Wednesday, April 20, 2016

God’s power, not mine



Thinking of the challenges of life as a golfer thinks about his game has been a good illustration for me. Most golfers return to the links, not because they are always making perfect shots, but because they do so now and then. That is, they know they can do better, so they persist.

A Christian persists too, but for different reasons. We are given the power of God. As He told Paul: “My grace is sufficient for you, for my power is made perfect in weakness.” (2 Corinthians 12:9)

As Chambers notes, we must never measure our spiritual capacity by education or by intellect or any other natural resources. As suggested in the parable of the talents (Matthew 25), God gives those resources to us. Our capacity is measured by the promises of God. The servants who receive talents also must rely on God for their use. To do otherwise is a blatant declaration against the power of God.

The one servant who proved unfaithful said things like: “You expect more than You give me the power to do” and “You demand too much of me” and “You are too demanding and I cannot obey You.” These are expressions of doubt, even blasphemy. When God gives us the Holy Spirit, He expects that power to be used, not our own power which compared to His is mere and measly weakness. The only reason for not living in His power is an independent spirit, which is the definition of sin.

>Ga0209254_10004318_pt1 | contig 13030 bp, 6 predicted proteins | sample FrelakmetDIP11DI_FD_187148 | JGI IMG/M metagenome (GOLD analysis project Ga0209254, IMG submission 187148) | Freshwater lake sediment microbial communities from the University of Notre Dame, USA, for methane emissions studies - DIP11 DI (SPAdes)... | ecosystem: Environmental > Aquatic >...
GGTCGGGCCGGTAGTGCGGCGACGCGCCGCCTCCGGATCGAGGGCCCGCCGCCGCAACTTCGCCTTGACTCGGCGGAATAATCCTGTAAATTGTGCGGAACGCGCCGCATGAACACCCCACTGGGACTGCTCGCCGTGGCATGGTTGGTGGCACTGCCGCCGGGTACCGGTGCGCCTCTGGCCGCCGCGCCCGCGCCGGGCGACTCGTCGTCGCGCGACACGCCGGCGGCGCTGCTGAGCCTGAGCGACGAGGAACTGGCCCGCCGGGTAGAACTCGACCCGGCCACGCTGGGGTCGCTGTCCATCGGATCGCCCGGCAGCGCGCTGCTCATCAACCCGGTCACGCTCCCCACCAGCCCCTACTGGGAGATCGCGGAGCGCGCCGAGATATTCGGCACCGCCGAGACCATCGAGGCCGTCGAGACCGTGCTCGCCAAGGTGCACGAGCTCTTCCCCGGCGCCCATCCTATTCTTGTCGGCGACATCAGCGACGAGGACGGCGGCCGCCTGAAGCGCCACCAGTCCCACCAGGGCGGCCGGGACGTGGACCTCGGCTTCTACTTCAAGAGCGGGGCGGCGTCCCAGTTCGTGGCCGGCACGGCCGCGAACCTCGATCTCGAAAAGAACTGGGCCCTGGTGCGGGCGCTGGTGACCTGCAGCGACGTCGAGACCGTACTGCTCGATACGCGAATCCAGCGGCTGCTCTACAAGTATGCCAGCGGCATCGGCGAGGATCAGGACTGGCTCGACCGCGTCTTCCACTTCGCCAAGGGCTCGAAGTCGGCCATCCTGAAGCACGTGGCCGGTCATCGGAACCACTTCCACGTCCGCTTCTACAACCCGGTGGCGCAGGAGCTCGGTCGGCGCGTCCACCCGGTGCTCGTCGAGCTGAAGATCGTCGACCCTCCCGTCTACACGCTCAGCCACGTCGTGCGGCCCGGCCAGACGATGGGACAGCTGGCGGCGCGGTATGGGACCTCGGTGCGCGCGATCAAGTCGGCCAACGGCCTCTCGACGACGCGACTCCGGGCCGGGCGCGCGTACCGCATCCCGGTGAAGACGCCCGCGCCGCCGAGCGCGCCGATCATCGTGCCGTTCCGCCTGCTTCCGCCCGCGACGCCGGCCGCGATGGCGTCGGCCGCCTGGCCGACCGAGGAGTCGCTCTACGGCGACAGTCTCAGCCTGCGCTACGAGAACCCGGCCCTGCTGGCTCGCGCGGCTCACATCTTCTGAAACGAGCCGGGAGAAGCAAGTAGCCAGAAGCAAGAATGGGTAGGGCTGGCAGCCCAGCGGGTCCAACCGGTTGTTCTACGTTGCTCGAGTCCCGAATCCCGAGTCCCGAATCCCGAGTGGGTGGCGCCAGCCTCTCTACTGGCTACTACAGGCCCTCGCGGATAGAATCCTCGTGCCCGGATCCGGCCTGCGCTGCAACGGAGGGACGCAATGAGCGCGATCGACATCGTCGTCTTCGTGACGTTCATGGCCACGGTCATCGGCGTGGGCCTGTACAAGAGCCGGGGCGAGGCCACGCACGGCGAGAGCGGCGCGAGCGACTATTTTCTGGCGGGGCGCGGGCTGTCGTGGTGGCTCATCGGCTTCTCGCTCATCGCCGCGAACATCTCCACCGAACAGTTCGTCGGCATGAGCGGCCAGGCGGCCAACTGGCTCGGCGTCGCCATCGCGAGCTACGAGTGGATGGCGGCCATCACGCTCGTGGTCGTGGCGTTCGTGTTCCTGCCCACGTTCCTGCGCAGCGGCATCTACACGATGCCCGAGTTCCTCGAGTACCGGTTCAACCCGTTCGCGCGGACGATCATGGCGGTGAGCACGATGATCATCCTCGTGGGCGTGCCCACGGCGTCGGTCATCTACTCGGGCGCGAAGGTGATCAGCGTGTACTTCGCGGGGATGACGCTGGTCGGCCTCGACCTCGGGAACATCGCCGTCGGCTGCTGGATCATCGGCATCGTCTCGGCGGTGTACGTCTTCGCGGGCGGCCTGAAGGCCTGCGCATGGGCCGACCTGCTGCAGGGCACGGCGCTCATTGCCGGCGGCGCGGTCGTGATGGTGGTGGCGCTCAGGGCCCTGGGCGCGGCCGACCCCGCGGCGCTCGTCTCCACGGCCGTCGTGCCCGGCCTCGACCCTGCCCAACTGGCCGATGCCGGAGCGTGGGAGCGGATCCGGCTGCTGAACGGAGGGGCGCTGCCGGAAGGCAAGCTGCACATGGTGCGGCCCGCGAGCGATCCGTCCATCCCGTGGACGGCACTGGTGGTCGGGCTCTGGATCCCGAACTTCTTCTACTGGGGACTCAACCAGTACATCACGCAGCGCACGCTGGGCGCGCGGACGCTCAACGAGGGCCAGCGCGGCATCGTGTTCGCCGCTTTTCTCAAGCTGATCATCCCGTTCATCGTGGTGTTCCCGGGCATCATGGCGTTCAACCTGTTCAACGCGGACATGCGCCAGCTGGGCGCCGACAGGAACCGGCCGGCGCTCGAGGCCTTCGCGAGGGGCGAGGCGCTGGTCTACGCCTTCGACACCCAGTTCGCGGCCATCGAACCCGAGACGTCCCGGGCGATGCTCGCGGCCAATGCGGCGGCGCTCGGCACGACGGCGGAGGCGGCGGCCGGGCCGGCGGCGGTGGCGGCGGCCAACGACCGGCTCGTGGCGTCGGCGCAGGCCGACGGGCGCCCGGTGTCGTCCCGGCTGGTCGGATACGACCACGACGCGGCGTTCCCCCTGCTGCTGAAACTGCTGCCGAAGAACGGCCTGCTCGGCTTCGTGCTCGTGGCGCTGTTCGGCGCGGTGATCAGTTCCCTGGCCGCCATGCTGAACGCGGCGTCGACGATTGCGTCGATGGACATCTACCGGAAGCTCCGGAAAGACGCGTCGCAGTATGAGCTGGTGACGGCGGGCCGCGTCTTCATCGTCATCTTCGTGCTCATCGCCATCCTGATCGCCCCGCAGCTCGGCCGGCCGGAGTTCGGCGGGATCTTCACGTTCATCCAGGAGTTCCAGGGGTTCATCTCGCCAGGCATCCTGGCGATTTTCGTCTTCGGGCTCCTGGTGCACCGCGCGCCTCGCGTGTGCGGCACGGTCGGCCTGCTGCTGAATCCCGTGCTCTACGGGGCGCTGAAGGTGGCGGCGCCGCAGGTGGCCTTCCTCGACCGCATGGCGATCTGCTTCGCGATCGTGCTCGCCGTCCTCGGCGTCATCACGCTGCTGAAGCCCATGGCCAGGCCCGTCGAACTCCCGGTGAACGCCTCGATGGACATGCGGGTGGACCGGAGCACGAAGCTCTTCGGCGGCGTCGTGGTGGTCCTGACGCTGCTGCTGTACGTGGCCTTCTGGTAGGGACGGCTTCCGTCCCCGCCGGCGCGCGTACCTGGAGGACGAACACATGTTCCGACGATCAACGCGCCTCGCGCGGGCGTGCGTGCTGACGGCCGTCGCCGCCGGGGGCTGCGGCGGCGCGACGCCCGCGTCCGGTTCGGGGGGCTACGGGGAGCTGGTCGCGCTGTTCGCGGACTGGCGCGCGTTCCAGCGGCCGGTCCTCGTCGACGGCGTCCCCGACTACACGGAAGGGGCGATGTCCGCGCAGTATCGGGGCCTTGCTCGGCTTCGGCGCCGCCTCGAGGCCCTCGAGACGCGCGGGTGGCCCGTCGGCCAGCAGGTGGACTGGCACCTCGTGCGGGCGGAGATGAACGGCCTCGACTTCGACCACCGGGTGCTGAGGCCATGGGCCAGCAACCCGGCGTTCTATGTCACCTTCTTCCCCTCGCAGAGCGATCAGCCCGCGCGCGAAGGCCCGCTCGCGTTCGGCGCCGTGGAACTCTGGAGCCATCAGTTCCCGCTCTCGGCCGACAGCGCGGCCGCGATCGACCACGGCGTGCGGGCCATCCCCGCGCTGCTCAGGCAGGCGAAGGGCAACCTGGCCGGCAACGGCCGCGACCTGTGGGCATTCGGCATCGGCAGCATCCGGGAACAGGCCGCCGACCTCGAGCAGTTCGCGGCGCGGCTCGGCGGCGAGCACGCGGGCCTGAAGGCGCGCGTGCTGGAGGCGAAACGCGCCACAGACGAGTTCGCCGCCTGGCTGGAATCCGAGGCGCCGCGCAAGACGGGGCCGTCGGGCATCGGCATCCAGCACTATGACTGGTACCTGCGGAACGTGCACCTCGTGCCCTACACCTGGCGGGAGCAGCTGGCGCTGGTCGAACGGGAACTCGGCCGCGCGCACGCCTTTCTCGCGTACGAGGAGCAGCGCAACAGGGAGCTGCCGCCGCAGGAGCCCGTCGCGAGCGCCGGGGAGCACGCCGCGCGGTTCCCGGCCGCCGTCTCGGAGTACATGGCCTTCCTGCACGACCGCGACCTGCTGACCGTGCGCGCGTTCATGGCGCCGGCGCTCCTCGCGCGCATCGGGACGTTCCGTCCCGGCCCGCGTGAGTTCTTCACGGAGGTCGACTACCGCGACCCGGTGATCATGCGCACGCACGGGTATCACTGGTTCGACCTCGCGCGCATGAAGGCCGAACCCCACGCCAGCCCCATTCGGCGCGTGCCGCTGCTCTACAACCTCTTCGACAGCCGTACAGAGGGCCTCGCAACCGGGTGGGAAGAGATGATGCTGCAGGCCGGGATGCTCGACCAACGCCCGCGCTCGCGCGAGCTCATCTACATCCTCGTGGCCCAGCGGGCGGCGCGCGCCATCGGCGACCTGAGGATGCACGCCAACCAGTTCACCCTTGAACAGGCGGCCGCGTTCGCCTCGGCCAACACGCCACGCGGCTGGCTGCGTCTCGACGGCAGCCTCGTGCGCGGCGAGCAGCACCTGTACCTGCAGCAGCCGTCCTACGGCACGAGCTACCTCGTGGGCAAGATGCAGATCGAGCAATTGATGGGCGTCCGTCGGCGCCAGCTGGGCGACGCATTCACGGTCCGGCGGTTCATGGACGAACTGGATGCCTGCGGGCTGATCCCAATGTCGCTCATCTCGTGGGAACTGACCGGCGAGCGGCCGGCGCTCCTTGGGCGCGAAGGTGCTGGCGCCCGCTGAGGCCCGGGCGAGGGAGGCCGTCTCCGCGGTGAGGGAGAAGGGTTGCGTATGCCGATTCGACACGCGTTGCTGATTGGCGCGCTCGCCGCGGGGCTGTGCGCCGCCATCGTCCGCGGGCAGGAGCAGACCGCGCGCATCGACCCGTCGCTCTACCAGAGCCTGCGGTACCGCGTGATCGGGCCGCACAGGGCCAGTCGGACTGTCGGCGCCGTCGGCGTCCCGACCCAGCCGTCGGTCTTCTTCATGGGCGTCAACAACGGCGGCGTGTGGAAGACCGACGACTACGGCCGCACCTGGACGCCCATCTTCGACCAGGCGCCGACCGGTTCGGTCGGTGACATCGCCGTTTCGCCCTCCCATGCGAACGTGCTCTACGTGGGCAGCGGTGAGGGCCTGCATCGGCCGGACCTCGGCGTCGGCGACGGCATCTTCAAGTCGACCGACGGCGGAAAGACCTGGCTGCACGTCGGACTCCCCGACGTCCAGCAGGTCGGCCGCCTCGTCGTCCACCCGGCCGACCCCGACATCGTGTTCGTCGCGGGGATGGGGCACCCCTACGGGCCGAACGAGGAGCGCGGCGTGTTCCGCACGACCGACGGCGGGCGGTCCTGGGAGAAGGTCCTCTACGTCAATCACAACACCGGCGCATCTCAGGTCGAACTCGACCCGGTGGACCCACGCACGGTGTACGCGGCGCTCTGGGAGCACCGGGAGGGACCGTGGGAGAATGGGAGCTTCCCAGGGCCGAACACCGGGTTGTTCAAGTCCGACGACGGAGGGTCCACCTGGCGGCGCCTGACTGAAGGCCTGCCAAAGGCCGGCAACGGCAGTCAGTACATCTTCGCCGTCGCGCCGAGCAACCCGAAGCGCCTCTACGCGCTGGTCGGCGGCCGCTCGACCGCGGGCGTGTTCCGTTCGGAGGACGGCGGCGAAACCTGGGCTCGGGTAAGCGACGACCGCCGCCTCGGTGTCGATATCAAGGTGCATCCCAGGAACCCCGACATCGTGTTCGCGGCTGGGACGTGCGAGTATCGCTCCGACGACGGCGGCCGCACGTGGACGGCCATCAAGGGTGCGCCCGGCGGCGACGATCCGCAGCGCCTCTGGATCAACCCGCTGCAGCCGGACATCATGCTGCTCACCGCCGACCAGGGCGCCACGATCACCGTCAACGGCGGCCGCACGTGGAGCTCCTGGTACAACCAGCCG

God said I am to seek first the Kingdom of God and His righteousness, then He will add all these things. The context of that promise refers to material needs, but the rest of Scripture is clear: God will not leave me helpless when He asks of me a challenging or even a small task. Paul said, “I can do all things through him who strengthens me.” (Philippians 4:13) Paul multiplied his talents because he believed in the power and promises of God and lived accordingly.

For all the promises of God find their Yes in him. That is why it is through him that we utter our Amen to God for his glory. (2 Corinthians 1:20)

Chambers says that lazy people express an independent attitude every time they fail to get up and move. He also says that our capacity in spiritual matters is measured by the promises of God. I conclude that if I am not living to my capacity, it is because I doubt the promises of God. My score card may disappoint me at times, but because of the One who sent me out, and because of His grace that I’ve made a few well-placed shots, I know that I can do whatever He wants me to do.


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